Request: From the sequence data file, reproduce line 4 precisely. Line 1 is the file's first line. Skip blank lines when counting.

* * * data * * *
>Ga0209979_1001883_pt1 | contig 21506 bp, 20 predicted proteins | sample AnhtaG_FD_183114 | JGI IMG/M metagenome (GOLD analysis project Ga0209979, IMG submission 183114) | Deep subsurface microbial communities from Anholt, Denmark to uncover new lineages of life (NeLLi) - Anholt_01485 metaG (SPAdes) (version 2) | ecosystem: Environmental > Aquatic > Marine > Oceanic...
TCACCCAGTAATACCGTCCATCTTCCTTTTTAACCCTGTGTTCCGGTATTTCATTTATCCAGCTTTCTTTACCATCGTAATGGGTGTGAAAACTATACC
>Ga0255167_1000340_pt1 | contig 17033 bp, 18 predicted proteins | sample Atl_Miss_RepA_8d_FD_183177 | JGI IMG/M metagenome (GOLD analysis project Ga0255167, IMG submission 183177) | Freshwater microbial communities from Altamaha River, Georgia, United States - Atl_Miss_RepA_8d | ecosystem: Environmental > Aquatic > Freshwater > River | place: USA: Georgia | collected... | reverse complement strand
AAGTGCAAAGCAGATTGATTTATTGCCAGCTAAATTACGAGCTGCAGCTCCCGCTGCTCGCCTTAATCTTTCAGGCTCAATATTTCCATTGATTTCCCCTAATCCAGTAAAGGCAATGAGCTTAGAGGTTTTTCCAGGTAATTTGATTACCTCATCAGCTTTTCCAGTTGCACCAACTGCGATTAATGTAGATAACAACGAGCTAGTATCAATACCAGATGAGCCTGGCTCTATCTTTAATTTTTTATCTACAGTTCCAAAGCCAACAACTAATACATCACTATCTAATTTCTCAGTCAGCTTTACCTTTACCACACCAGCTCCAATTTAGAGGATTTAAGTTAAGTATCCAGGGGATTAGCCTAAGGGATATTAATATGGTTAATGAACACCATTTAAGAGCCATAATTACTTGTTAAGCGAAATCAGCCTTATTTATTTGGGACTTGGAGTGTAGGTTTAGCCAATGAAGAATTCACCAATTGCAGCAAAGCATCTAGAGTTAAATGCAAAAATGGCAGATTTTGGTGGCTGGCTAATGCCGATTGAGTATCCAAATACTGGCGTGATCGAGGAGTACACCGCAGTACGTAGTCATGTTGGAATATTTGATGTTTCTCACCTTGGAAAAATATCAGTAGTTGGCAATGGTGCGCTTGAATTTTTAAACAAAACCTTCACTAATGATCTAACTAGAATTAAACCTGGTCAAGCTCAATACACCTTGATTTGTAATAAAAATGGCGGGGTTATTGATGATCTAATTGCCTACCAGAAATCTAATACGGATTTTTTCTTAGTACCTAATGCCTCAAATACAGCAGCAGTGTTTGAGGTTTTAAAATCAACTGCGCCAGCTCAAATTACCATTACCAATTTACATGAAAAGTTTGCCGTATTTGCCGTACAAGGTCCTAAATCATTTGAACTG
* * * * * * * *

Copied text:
AAGTGCAAAGCAGATTGATTTATTGCCAGCTAAATTACGAGCTGCAGCTCCCGCTGCTCGCCTTAATCTTTCAGGCTCAATATTTCCATTGATTTCCCCTAATCCAGTAAAGGCAATGAGCTTAGAGGTTTTTCCAGGTAATTTGATTACCTCATCAGCTTTTCCAGTTGCACCAACTGCGATTAATGTAGATAACAACGAGCTAGTATCAATACCAGATGAGCCTGGCTCTATCTTTAATTTTTTATCTACAGTTCCAAAGCCAACAACTAATACATCACTATCTAATTTCTCAGTCAGCTTTACCTTTACCACACCAGCTCCAATTTAGAGGATTTAAGTTAAGTATCCAGGGGATTAGCCTAAGGGATATTAATATGGTTAATGAACACCATTTAAGAGCCATAATTACTTGTTAAGCGAAATCAGCCTTATTTATTTGGGACTTGGAGTGTAGGTTTAGCCAATGAAGAATTCACCAATTGCAGCAAAGCATCTAGAGTTAAATGCAAAAATGGCAGATTTTGGTGGCTGGCTAATGCCGATTGAGTATCCAAATACTGGCGTGATCGAGGAGTACACCGCAGTACGTAGTCATGTTGGAATATTTGATGTTTCTCACCTTGGAAAAATATCAGTAGTTGGCAATGGTGCGCTTGAATTTTTAAACAAAACCTTCACTAATGATCTAACTAGAATTAAACCTGGTCAAGCTCAATACACCTTGATTTGTAATAAAAATGGCGGGGTTATTGATGATCTAATTGCCTACCAGAAATCTAATACGGATTTTTTCTTAGTACCTAATGCCTCAAATACAGCAGCAGTGTTTGAGGTTTTAAAATCAACTGCGCCAGCTCAAATTACCATTACCAATTTACATGAAAAGTTTGCCGTATTTGCCGTACAAGGTCCTAAATCATTTGAACTG